This week, the Federal Communications Commission approved new rules that should further improve the Wireless Emergency Alerts (WEA) system. For those not familiar with WEA, it is a system designed to transmit critical warnings and notifications to American mobile users. Apart from alerts regarding weather information, natural disasters, and other emergencies, the WEA system also has Amber Alerts, which delivers notifications on children reported missing.
The WEA system first debuted on mobile devices about four years ago, providing information mainly on weather. Upon receiving a notification from WEA, the handset makes a high pitch sound and then displays a message on the screen, typically a short description of an emergency. Due to the fact that the WEA system is on mobile devices, the signals are triangulated so that notifications on weather updates will be localized. As for Amber Alerts, they were originally issued by way of television broadcasts, radio, and Department of Transportation highway signs to notify people about missing children. Then in 2005, the wireless industry officially launched the Wireless Amber Alerts program, effectively bringing the alert system to mobile devices. The aim was to recover missing, abducted, or exploited children, and then use the existing wireless network to disseminate information to the public more efficiently.
Based on the new rules the FCC has adopted, the WEA alerts for 4G LTE and upcoming forms of wireless technology has now been extended to 360 characters in length, a significant improvement over the previous 90 character limit based on old rules. Moreover, the FCC will be mandating that every wireless service provider participant should have support for embedded phone numbers and URLs in all types of alerts. This should give mobile users the ability to view a picture of a missing child or contact the authorities. With regards to coverage, the FCC will also require mobile operators to transmit alerts to more granular geographic locations so that the distribution of notifications will be more specific to the user’s vicinity. Lastly, wireless providers will be required to also have support for alerts written in Spanish.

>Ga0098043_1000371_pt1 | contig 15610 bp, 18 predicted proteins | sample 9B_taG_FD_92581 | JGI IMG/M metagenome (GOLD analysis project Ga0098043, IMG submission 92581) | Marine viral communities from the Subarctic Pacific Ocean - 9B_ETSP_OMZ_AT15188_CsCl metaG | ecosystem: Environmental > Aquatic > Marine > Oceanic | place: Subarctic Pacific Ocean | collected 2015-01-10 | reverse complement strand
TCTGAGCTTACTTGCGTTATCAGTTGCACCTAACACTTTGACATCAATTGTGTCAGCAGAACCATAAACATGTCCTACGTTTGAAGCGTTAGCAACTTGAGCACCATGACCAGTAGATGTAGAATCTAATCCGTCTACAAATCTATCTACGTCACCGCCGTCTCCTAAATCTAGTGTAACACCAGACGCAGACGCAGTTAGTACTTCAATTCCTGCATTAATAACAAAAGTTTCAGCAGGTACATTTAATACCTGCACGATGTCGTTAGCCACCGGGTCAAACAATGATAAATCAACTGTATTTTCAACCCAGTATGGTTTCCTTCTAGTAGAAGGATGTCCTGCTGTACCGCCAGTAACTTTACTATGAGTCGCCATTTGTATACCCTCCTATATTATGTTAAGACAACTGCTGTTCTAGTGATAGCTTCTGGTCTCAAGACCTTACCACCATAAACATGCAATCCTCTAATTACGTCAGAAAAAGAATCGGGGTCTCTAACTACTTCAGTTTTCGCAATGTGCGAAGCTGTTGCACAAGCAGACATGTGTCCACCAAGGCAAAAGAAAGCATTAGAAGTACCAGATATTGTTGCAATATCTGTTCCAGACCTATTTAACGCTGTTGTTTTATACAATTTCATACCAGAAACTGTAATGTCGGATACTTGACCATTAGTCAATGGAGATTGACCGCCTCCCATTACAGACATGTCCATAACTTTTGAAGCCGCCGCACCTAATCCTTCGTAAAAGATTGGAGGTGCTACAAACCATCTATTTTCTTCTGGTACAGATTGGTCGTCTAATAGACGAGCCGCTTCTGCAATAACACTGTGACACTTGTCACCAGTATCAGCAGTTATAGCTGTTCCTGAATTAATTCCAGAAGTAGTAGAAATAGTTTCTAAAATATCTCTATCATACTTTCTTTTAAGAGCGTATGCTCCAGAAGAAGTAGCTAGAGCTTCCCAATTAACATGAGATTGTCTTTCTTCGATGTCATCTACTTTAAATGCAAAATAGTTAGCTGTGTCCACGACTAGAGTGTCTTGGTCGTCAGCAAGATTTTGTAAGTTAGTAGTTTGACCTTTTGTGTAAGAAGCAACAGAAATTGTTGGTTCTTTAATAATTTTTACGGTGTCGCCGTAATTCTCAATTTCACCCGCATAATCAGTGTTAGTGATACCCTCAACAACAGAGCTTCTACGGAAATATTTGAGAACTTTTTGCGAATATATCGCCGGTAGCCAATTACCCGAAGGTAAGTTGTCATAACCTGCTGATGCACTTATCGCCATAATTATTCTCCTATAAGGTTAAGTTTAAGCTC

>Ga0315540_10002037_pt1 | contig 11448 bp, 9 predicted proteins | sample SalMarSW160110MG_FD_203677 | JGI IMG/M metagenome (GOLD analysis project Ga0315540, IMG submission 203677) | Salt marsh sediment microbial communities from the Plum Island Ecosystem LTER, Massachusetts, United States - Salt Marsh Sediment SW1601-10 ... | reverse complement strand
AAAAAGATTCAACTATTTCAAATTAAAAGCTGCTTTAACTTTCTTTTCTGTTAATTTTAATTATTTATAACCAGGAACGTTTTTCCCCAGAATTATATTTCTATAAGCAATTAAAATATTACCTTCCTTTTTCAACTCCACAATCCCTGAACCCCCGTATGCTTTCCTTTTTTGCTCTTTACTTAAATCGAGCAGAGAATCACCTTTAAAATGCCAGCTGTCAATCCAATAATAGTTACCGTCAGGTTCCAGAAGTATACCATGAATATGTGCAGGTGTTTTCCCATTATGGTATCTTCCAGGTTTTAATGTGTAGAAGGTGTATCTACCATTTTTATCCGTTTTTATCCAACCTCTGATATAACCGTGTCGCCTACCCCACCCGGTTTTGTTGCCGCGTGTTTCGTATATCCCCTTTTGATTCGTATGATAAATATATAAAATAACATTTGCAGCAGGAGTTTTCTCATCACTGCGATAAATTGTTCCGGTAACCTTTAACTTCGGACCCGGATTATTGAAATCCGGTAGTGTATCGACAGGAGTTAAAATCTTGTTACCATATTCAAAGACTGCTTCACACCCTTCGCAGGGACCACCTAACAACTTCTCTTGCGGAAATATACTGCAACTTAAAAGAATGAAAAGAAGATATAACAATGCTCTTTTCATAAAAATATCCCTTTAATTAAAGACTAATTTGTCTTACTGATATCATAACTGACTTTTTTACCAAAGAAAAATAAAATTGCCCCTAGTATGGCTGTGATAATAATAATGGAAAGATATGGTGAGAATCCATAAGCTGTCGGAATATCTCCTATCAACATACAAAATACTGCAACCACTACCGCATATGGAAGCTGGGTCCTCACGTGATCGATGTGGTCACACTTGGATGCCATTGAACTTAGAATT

On top of all this, the new rules established a new classification of alerts called Public Safety Messages. The information categorized in this new alert class generally include notifications for ensuring the safety of the populace and property. Examples include info on the location of emergency shelters or advisories on the availability of food, medicine, and other supplies in times of calamities.
Wirefly Is America's Most Trusted Source For All Cell Phones, Plans, TV, and Internet Deals
Wirefly offers great deals on a large selection of smartphones, cell phones, tablets, mobile hotspots, and other wireless devices for the nation's most popular carriers. Use Wirefly’s innovative cell phone and plan comparison tools to ensure you are getting the best deal on the market. Shop with confidence knowing that Wirefly wants to help you find the best prices on cell phones, cell phone plans, TV, and Internet service.